It’s Not Okay to Hate Hillary Clinton
Jennifer Hoelzer
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I Don’t Hate Hillary Clinton. I’m Just Not Voting for Her or Donald Trump

To quote some of the information in this article, and I guess it is indicative of what I have found throughout the Clinton Foundation materials and the Podesta emails,

“As Secretary of State, she visited 112 countries, and she spent those visits, not just meeting with government officials, but also visiting schools and shelters and just plain looking for ways to empower women and other victims of oppression.
More than one activist has said they’re alive simply because Hillary Clinton took a picture with them. Yes, by doing something as simple as sharing her limelight, she made dissidents more difficult to silence. Now, what exactly have you done?”

I did see these statements referenced in the Podesta emails and see also you have linked to the campaign-placed articles in various media outlets, for which there are campaign-recommended articles written by people who many believe to be “journalists.”

And I had thought about these types of statements when I wrote the 12 articles I wrote about the poor or low performance of the Clinton Foundation, its confused associations with other organizations, and its exploitation of public goodwill and desire to aid others.

I don’t find these types of articles or perspective particularly informative; I’m neither sad nor depressed. Part of me is numb. The other part of me knows that Hillary Clinton, those who are like her, and those who would write with a straight face that taking a picture with a politician saves anybody’s life are absolutely artifacts of the past. I believe that humanity will not only survive, it will thrive though we must endure some hard times along the way.

What have I done, you ask with a straight face?

I have assisted 160 businesses in the U.S., Canada and Mexico, primarily women- or minority-owned, to raise more than $80 million in start-up or expansion funding. These businesses include those in sustainable food, sustainable manufacturing, or social-benefit enterprises. Things like cork leather, organic food, locally-sourced food, and alternative/natural health and medicine.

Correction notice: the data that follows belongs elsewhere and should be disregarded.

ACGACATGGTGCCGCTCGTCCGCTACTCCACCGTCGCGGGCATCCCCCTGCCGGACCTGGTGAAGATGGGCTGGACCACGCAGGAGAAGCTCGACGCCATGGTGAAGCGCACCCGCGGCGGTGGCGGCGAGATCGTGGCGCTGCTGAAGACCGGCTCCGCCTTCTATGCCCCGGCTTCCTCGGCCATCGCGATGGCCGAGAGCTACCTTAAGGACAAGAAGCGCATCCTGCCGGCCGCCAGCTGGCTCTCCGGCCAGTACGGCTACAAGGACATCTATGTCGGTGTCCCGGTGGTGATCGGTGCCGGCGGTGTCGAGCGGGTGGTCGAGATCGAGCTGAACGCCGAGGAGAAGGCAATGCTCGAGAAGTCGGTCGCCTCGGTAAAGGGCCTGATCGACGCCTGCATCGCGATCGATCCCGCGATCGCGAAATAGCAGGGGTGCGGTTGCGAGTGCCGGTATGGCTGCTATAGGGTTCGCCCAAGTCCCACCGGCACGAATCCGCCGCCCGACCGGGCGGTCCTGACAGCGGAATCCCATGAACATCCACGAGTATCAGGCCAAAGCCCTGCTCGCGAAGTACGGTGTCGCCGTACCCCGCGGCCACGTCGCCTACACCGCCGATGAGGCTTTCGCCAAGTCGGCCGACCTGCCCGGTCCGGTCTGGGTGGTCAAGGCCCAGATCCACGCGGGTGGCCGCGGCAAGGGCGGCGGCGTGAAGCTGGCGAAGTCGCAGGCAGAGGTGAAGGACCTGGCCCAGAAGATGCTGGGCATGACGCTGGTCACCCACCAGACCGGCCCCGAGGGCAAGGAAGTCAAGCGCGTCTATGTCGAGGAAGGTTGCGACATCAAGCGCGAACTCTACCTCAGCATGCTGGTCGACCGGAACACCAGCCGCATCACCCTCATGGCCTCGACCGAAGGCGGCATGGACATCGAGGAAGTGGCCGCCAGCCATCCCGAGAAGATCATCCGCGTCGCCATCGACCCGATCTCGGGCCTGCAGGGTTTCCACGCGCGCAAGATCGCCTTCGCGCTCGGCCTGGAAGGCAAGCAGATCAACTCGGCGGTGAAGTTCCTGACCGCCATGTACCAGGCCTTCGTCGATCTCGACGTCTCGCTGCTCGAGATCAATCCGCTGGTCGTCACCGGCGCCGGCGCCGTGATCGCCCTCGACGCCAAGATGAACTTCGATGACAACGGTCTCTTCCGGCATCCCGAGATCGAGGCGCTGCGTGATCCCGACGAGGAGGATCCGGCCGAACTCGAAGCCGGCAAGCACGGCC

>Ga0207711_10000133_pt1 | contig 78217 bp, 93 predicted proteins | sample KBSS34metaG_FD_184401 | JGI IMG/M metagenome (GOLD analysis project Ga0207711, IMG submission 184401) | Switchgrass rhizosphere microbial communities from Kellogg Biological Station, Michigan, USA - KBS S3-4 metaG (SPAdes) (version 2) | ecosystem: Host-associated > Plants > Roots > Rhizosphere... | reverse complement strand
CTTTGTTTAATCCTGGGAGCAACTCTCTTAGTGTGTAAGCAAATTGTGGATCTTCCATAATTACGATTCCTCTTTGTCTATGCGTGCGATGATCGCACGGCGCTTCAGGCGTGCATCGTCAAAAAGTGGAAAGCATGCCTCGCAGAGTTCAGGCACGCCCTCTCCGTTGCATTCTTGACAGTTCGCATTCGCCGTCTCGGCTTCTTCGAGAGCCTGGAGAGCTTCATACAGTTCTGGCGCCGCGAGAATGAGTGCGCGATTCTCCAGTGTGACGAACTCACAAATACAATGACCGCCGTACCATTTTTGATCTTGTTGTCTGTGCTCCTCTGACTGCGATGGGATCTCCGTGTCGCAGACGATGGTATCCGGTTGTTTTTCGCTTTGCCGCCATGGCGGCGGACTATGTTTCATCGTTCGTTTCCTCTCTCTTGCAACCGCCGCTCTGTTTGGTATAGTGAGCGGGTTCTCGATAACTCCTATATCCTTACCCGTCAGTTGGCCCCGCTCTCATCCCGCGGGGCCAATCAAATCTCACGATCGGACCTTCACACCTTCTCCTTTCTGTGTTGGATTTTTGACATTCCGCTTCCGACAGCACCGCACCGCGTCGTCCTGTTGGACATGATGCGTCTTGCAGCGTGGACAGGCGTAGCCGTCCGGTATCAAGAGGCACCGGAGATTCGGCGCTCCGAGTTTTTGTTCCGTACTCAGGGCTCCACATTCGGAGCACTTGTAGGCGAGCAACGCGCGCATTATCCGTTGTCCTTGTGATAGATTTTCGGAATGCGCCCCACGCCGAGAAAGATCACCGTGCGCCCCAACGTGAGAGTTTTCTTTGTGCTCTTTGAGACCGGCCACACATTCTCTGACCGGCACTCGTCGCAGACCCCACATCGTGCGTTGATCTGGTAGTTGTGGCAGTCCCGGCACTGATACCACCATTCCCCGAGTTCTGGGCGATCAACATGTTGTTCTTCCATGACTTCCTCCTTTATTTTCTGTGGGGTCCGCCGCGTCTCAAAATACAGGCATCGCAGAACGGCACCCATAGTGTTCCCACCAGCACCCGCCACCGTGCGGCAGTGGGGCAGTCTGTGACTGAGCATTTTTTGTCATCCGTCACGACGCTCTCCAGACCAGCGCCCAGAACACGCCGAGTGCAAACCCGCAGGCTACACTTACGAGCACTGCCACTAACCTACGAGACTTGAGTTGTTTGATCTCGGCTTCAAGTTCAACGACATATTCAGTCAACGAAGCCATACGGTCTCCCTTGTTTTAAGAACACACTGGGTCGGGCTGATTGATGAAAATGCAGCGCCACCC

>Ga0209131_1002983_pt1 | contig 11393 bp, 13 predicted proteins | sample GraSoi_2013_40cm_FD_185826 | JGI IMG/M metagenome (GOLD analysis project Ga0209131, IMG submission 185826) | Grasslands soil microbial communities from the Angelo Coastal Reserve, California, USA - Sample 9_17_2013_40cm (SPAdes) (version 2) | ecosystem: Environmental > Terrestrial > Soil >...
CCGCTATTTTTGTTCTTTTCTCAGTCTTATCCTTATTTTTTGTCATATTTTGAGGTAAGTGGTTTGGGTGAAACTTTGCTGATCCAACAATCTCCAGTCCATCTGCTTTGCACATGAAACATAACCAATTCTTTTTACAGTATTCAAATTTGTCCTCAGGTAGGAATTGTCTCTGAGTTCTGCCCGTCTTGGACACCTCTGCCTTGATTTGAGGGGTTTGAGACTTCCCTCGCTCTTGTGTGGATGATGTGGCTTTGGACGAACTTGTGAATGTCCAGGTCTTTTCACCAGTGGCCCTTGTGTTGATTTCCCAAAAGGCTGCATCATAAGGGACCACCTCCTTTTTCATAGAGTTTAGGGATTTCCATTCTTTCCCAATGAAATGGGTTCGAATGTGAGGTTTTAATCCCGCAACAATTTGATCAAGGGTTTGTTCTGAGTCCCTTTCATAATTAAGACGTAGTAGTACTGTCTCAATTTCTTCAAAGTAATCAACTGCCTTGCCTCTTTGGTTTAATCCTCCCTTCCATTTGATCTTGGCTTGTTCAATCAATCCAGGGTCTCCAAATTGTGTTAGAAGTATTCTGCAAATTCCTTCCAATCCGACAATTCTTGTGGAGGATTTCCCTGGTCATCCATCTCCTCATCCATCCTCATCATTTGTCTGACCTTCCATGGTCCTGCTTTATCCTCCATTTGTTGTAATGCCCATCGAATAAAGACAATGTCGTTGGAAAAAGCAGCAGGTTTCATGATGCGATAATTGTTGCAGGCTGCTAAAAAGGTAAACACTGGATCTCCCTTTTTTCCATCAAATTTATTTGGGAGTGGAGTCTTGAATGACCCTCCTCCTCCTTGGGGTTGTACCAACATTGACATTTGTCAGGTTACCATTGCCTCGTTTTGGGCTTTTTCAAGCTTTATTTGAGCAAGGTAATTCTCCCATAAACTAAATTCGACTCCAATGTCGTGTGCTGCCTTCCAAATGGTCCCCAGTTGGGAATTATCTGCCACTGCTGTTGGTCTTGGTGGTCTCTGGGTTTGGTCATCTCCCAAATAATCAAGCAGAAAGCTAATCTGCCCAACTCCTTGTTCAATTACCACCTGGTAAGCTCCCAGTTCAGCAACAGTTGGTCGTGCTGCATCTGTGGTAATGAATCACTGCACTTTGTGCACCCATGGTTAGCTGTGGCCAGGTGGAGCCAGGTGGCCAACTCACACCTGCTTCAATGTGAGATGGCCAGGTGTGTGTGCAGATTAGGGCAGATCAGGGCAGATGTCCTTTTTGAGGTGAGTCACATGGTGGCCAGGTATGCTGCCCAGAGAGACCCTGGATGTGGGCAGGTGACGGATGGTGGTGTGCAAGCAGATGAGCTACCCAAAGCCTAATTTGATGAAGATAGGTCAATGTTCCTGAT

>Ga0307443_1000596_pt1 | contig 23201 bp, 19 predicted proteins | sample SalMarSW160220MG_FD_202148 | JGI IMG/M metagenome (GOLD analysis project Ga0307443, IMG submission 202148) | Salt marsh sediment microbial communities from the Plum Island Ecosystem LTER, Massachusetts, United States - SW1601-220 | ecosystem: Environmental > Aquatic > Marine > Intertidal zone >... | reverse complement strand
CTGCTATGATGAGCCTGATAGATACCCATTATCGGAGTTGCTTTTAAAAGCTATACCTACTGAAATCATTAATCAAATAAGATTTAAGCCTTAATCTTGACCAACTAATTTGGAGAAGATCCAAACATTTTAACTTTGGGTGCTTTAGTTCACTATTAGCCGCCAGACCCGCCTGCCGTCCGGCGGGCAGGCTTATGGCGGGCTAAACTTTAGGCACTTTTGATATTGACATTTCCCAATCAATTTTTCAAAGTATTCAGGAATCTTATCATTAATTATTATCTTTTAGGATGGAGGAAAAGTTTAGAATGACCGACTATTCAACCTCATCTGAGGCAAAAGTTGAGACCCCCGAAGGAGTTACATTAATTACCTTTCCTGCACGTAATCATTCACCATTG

I have been responsible, together with many others in my hometown, of starting a project that was among the first in the nation that helped homeless families to leave the streets, get affordable housing, and find jobs and help their children recover from horrible trauma. While in that position, our organization (led by me) helped almost 1,000 families in that situation.

Since I am a very different person from you, author, or the Clinton Campaign or Clinton Foundation staff or Mrs. Clinton, I find it painful to even type these things. The program today is referred to as “Rapid Re-Housing” or “Housing First.” I always let my former boss in a later position take credit for that, but our efforts did predate hers. I also worked with the United Way and FEMA to write regulations for emergency assistance that are still used today nationally.

I oversaw $multi-million fundraising and new construction for two historic buildings in my hometown, both of which serve thousands of people to this day: the former House of Neighborly Service and the local public library.

I was development officer for the construction of over 250 units of affordable housing, I raised $millions to help more than 250 families to leave Los Angeles’ Skid Row, and I oversaw that project.

I have taught at least 2,000 students throughout my teaching career, and some have gone from incarceration in the California Youth Authority for accessory to murder (gang members) to graduation from Harvard, or from CYA incarceration for attempted murder (gang member) to graduation from Stanford.

I have written and conventionally published 30 books, including a number for young adults and children with actual content.

I co-founded the largest, most successful author publishing cooperative.

I founded a new publishing company meant to publish voices and work that is presently not covered by today’s “mainstream” publishing industry.

I lost my house. I filed for bankruptcy.

I don’t hate Hillary Clinton.

I’m absolutely fine with the life I have led, but I really don’t think her experience is equivalent to mine. Not at all.

As I stated this morning, I am awfully glad there is a Green Party that reflects my beliefs and values, and glad I am able to vote for Jill Stein and Ajamu Baraka. I greatly respect both of them and am humbled by the opportunity to provide them with what support, I, a poor woman, is able to provide to them and our country and world.

In 2013, I was very motivated by the words of Nobel Peace Prize winner, Wangaari Maathai. I wrote that was a year for women to take control of their future. This is Amy Sterling Casil, one of 318 million Americans’, word for women to this day.

“Politics is not leadership”

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